June 20, 2016
Neurologist Samuel Wiebe elected to lead international epilepsy organization
Epilepsy is a common chronic neurological condition. Often starting in childhood, it causes seizures and negatively affects an individual’s quality of life. The International League Against Epilepsy is a 110-year-old volunteer organization that works to improve epilepsy research, education and care around the world. The organization’s 114 member countries recently elected the university’s Dr. Samuel Wiebe as their president for the 2017-21 term.
“I’m very happy that Canada and the University of Calgary are on the world stage in setting the standard of care for epilepsy,” says Wiebe. “We hope to accomplish great things for the people who suffer from this disease, around the world.”
The league works with all countries, from industrialized regions where state-of-the-art technology and highly trained neurologists are prevalent, to resource-poor areas where technology is lacking and treatment is typically carried out by traditional healers. With many causes such as brain injuries, infection, or injury from birth, approximately 80 per cent of people who suffer from epilepsy live in countries where few, if any treatment options are available. In conjunction with numerous international neurological associations, lay organizations, and the World Health Organization, the International League works to improve and establish standards of care worldwide.
Worldwide initiatives in education and care
“We are seen as the organization that produces the authoritative statements for standards of care, and we have a presence at all levels of care, from the health-care provider to the country health authorities,” he says. “We have large initiatives in education and care around the world.”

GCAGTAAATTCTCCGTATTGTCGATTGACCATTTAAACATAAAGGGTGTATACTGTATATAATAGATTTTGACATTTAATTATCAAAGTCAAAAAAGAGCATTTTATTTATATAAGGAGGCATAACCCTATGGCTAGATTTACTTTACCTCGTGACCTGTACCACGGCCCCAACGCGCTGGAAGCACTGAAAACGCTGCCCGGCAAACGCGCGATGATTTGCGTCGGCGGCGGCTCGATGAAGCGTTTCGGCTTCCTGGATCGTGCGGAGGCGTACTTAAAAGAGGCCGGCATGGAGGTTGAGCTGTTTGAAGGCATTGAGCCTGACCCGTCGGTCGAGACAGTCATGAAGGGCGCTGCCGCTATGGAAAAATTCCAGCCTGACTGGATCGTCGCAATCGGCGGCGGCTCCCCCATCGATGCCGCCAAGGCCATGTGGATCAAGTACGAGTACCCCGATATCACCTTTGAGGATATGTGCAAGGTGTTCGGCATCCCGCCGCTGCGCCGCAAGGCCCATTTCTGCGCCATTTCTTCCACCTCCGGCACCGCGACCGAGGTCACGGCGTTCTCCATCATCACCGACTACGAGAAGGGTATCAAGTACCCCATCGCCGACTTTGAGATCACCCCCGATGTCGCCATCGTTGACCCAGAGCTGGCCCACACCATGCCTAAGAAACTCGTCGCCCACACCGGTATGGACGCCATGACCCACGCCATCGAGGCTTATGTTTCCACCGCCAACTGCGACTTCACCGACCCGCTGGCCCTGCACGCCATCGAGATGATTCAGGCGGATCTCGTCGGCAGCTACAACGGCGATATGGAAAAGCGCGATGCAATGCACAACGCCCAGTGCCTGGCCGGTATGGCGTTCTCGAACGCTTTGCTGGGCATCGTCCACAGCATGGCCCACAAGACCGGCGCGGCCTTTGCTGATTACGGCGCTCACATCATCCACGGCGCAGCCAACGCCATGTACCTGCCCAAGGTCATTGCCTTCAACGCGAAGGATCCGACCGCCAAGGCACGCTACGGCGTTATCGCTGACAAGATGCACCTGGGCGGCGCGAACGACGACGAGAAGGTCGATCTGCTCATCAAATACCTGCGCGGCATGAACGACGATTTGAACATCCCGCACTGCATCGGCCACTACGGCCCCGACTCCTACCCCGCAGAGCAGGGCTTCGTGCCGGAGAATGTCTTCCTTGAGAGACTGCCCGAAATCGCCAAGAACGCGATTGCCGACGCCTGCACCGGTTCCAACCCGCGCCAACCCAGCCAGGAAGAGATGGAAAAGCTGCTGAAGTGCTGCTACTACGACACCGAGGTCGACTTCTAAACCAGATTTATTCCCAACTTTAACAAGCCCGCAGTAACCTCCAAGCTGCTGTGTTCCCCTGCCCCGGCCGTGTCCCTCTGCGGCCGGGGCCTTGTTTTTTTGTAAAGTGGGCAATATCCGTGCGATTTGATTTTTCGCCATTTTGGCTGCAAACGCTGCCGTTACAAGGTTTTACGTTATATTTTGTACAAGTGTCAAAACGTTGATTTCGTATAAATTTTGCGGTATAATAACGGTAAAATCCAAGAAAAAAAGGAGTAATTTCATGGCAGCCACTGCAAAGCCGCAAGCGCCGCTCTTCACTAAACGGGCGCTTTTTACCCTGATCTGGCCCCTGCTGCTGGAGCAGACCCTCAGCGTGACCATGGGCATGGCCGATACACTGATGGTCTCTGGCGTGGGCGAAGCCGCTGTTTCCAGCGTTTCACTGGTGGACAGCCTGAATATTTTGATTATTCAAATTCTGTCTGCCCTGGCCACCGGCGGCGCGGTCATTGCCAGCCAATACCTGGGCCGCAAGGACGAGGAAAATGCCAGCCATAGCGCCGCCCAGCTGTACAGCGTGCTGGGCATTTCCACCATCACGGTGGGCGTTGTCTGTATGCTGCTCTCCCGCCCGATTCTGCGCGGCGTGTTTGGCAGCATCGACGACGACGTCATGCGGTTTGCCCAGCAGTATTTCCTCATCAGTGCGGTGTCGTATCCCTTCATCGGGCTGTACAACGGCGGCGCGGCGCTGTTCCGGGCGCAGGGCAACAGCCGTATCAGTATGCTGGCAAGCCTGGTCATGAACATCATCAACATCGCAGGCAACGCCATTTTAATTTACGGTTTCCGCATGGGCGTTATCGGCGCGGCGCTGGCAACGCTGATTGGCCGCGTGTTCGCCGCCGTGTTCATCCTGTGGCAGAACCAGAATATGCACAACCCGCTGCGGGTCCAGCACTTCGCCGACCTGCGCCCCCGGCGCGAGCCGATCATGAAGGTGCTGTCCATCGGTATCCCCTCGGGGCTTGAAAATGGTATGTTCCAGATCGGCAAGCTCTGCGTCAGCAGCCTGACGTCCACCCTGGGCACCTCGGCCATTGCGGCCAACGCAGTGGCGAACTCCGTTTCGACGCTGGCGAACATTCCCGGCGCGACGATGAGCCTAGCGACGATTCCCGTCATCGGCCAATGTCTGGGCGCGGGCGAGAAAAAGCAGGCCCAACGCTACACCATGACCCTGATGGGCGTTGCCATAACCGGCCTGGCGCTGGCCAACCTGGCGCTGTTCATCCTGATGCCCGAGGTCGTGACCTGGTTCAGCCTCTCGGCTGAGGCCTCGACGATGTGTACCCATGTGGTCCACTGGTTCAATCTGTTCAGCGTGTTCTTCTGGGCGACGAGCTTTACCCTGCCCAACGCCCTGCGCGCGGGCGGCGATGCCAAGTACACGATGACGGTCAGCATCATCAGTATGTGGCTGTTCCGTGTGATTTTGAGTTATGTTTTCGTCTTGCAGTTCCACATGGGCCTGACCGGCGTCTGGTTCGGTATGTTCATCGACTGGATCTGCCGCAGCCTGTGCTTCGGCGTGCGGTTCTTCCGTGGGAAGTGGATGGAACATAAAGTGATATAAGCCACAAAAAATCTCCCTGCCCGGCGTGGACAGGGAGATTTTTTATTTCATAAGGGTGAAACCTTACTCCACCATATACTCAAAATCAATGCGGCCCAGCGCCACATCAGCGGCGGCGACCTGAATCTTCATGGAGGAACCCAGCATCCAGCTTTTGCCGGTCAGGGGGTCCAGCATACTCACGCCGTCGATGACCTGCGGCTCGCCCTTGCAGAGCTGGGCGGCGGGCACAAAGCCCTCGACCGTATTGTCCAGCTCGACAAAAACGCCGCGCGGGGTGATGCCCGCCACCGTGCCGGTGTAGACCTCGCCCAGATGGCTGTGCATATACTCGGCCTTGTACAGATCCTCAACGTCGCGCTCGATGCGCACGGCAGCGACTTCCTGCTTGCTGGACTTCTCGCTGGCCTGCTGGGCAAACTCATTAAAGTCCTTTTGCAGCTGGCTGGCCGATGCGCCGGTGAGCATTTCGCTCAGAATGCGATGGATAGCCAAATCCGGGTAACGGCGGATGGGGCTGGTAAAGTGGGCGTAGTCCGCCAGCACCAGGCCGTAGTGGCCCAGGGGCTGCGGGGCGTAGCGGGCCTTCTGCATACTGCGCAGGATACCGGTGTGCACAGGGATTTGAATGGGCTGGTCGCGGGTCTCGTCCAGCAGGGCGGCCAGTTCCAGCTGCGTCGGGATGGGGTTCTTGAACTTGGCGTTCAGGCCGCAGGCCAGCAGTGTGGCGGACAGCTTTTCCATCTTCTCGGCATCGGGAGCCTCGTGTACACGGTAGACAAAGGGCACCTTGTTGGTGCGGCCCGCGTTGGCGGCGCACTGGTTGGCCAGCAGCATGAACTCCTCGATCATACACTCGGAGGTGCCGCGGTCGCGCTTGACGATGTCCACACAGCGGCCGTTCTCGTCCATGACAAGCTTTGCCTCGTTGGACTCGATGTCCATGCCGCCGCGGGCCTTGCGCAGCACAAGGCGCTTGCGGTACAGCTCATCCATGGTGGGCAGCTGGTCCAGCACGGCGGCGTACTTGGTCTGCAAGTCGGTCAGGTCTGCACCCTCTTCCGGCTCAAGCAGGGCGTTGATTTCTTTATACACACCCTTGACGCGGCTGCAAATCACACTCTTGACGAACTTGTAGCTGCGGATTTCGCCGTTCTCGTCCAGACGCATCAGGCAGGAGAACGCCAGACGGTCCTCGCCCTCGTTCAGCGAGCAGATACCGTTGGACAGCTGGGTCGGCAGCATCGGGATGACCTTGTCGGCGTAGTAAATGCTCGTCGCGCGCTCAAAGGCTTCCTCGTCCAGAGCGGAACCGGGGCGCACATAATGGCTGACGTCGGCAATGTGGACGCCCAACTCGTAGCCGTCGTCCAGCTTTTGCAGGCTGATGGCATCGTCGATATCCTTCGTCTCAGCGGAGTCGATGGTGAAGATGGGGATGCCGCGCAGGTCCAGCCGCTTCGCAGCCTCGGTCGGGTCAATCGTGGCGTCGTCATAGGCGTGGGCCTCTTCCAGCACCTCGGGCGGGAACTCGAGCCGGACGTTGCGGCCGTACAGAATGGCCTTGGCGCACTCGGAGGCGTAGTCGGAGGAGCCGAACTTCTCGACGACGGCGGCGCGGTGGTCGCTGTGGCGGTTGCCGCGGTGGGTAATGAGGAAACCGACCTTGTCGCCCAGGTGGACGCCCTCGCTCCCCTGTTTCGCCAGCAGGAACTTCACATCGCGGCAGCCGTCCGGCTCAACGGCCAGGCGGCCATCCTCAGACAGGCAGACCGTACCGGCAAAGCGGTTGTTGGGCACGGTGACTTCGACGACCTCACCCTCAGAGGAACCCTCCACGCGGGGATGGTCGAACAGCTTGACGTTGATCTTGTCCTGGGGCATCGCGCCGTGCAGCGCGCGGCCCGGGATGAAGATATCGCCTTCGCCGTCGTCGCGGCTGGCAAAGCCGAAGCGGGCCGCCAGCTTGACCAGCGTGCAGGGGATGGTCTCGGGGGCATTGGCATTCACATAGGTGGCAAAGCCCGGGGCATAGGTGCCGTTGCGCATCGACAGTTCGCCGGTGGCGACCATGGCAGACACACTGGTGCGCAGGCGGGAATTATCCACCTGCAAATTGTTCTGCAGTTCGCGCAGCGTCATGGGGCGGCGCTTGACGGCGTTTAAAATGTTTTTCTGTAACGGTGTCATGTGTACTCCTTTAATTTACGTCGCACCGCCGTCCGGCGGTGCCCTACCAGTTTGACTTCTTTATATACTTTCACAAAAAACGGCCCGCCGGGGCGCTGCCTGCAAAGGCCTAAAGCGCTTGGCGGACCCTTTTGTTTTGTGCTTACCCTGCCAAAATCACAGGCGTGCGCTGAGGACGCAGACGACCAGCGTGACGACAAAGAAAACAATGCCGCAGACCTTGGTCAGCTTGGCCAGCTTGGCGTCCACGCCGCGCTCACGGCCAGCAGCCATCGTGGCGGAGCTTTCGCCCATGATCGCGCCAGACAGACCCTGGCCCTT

With a large number of initiatives in development, key projects include the development and implementation of online training programs for health-care providers and other community members dealing with epilepsy patients. For example, Wiebe is leading the organization in working with Wikipedia to enable free access to medical data for medical care or medical education in epilepsy in resource-poor countries. The organization also supports the scientific community in developing new treatments for the disease.
“The unmet needs are huge for people with epilepsy around the world,” says Wiebe. “I am honoured to have the trust of the international community to lead these efforts.”
Dr. Samuel Wiebe is a professor in the Cumming School of Medicine's Department of Clinical Neurosciences and member of the Alberta Children’s Hospital Research Institute, Hotchkiss Brain Institute, and O’Brien Institute for Public Health.